What kind of food would a French-trained Manhattan chef, born in Ethiopia and raised in Sweden, produce? The unique food of Aquavit, the Scandinavian restaurant whose refined, contemporary cooking Marcus Samuelsson presents in his eponymous debut cookbook. Samulesson's cuisine reflects the Swedish love of seafood, game, and pickled and preserved dishes, enlivened by Indian spices (brought to Sweden in the 17th century), plus other approaches. Thus Aquavit offers reborn Scandinavian favorites like Gravlax with Mustard Sauce and Swedish Roast Chicken with Spiced Apple Rice plus delights like Tandoori-Smoked Salmon with Goat Cheese Parfait, Hot-Smoked Char with Lemon Broth, and Glazed Salmon with Wasabi Sabayon. Though the book includes among its 150-plus recipes fare that's definitely friendly to the home cook--like Barbecued Boneless "Ribs" (made with boneless pork shoulder) and Slow Roasted Turkey Wings--this is fundamentally a chef's collection, and will probably be pored through more readily than cooked from. Nonetheless, for readers interested in the food of singular talent, presented in an oversized format as lovely as the cooking itself, the Aquavit is essential.
Chapters cover the basic menu stops, including soups, salads and sides, plus the likes of Steamed Crab Rolls from "Bites, Snacks and Little Plates"; Blueberry Bread from "Crackers and Breads"; and Lamb Sausage Wrap from "Sandwiches." Chapters on dessert offer such treats as Swedish Pancakes with Lingonberry Whipped Cream and Chocolate "Blini"; and a drinks section includes the unusual and very palatable likes of Lemon, Pepper, and Dill Aquavit and Yellow Mary Mix, a yellow-tomato bloody mary descendant. Illustrated with ravishing color photos that reiterate the sleek pleasures of the food, Aquavit is as special as its innovative and very worldly author. --Arthur Boehm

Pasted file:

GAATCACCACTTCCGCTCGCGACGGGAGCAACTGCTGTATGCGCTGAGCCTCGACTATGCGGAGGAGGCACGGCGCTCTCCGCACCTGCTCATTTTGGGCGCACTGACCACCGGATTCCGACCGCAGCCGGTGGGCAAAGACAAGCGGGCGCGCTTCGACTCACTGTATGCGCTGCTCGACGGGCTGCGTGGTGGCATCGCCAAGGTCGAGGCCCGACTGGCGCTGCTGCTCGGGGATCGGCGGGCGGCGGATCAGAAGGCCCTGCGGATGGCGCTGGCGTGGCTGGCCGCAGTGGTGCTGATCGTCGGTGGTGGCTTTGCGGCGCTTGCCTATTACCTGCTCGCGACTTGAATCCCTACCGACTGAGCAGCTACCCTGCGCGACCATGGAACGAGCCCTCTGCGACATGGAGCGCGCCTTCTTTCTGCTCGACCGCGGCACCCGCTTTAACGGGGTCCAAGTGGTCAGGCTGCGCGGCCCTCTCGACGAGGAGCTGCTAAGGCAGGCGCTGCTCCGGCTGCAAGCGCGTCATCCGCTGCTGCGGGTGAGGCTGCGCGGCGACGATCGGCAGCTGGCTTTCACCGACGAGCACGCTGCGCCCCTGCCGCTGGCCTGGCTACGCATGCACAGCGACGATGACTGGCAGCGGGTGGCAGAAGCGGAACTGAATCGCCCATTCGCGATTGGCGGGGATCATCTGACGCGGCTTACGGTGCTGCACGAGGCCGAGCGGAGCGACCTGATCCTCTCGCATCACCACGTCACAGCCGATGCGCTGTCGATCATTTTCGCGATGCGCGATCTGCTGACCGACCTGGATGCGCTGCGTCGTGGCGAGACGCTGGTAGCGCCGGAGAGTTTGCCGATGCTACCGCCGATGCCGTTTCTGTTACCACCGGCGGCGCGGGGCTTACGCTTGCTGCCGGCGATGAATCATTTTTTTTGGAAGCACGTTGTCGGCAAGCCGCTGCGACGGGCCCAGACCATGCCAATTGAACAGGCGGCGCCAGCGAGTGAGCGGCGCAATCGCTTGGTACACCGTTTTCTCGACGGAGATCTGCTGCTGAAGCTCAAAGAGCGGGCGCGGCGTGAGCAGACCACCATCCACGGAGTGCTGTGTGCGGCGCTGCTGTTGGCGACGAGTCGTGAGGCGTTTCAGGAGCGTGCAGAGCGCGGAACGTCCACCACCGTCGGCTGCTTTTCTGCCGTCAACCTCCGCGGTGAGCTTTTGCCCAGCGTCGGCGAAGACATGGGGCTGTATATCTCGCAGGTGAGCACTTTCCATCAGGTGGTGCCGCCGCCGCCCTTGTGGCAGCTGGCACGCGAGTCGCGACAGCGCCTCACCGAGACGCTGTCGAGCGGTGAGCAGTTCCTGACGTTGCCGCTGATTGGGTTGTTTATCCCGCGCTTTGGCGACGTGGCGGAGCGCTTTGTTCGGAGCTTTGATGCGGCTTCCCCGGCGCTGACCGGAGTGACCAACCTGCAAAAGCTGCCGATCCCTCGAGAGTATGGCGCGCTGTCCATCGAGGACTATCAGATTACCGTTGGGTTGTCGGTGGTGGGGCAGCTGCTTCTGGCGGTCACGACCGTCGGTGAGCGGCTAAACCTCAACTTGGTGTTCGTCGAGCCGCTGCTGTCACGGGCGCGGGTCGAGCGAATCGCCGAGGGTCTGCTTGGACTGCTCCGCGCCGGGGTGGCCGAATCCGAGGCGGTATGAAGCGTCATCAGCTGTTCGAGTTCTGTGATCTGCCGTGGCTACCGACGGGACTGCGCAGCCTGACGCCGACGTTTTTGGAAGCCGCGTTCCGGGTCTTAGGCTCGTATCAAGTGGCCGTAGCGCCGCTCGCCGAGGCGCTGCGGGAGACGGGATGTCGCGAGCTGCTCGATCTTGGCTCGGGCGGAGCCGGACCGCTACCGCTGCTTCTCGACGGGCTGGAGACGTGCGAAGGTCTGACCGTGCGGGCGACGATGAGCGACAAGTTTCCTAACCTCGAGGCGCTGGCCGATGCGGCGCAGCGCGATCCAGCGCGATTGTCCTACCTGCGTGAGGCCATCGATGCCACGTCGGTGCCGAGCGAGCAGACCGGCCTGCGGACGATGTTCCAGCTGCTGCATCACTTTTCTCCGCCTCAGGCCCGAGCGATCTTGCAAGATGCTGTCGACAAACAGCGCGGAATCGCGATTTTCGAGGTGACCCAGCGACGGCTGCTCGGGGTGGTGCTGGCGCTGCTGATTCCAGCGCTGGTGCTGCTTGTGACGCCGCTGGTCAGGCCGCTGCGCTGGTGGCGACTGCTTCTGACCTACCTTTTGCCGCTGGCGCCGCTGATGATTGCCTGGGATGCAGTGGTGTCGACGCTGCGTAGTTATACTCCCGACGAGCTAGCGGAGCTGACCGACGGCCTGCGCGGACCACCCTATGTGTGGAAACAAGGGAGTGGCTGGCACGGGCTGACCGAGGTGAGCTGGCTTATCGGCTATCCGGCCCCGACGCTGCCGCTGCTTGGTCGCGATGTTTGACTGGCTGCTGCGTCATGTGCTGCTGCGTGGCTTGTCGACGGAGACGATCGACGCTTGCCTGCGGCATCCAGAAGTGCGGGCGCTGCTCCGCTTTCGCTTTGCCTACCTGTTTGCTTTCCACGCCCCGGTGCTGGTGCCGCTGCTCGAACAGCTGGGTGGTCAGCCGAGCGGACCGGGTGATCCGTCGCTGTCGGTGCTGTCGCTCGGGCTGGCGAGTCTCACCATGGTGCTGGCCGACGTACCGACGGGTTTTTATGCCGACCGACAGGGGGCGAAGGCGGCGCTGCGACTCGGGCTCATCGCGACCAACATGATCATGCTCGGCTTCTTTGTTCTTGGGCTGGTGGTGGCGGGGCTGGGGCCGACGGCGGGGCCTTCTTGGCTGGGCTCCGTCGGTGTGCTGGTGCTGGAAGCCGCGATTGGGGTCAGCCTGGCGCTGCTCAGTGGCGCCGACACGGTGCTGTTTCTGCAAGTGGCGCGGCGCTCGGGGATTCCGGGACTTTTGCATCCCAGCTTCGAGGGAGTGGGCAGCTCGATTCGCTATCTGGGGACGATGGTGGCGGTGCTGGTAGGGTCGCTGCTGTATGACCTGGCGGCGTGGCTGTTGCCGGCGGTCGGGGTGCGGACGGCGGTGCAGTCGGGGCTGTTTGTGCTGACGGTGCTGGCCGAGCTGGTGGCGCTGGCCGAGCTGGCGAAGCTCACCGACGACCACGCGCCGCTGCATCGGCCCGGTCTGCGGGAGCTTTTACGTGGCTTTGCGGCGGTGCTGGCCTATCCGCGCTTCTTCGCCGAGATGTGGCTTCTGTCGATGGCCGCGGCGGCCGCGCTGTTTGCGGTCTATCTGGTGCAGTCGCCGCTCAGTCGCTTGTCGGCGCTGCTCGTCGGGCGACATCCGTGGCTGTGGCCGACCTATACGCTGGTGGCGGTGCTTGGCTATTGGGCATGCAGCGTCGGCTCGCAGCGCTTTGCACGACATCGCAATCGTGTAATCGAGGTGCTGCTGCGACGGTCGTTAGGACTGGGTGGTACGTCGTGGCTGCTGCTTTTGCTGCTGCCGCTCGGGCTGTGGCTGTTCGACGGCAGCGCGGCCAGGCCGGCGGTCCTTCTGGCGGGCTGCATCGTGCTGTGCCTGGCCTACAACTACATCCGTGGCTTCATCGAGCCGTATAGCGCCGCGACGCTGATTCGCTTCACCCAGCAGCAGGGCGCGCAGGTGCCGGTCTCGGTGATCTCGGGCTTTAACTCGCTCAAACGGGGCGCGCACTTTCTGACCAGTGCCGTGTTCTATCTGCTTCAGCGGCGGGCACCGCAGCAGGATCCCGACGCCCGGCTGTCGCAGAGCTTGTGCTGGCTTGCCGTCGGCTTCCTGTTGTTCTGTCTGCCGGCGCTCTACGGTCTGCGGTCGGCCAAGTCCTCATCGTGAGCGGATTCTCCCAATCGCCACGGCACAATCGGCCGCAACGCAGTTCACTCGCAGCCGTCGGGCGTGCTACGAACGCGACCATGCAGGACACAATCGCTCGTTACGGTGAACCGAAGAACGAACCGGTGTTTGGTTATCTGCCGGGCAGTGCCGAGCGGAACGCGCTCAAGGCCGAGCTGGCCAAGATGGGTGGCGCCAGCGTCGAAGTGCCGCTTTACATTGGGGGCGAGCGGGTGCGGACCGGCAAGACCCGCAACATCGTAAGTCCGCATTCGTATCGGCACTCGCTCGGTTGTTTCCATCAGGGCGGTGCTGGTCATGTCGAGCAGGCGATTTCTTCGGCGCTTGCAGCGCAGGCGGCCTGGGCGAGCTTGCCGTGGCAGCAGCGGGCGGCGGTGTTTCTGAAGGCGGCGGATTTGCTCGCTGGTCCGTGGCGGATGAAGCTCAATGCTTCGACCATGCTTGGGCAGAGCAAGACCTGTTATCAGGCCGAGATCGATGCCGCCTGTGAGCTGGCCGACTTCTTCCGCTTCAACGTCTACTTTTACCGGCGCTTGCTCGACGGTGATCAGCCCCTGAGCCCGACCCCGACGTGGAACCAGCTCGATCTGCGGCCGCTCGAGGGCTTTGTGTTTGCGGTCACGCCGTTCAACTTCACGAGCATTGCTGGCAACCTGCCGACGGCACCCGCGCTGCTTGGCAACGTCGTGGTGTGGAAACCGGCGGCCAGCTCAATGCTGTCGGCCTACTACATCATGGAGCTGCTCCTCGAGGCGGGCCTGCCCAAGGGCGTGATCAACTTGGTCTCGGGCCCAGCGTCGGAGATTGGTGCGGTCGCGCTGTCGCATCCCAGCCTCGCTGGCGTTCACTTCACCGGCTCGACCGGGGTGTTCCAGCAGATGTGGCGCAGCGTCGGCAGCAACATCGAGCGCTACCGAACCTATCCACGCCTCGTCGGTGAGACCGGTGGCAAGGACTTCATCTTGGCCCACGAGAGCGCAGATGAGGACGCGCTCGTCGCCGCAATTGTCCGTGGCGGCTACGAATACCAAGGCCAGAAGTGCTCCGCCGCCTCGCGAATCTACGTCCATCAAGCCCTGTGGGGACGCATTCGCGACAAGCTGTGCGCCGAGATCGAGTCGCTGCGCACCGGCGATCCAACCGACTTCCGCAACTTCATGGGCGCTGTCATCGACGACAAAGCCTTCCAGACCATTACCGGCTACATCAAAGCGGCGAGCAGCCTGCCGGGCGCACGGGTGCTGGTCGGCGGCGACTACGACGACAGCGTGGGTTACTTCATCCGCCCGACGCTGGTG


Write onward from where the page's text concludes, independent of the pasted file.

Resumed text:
From Publishers Weekly
When he became executive chef at New York City's swank Aquavit at the tender age of 24, Samuelsson began educating Americans about his native Swedish cuisine, but he also received an education in return. And it's that exchange that elevates this book beyond traditional Swedish cooking to an expression of one chef's unique viewpoint. There are certainly traditional Swedish dishes represented, such as Gravlax with Mustard Sauce, Swedish Meatballs, and Prune-Stuffed Pork Roast, but they stand side-by-side with successful experiments like Pickled Herring Sushi-Style, with slices of herring served on tiny mashed potato logs that resemble rice, and Warm Beef Carpaccio in Mushroom Tea, inspired by a trip to Japan. Every cross-cultural gambit, from a Tuna Burger with Cabbage Tzatziki to a Gravlax Club Sandwich with guacamole, sounds fabulous (with photos by Shimon & Tammar, which are as beautifully clear and crisp as the recipes). Samuelsson unabashedly confesses to a fascination with "junk food culture" that dates back to a time before he knew what the words meant and results in wonderful finger foods such as Crispy Potatoes dredged in corn flakes and panko bread crumbs and fried twice. Desserts exhibit the same combination of adherence to tradition and thoughtful experimentation and range from Swedish Pancakes with Lingonberry Whipped Cream to Black Pepper Cheesecake with blanched peppercorns. Samuelsson is one of our great chefs, and a warm-hearted and generous writer to boot.
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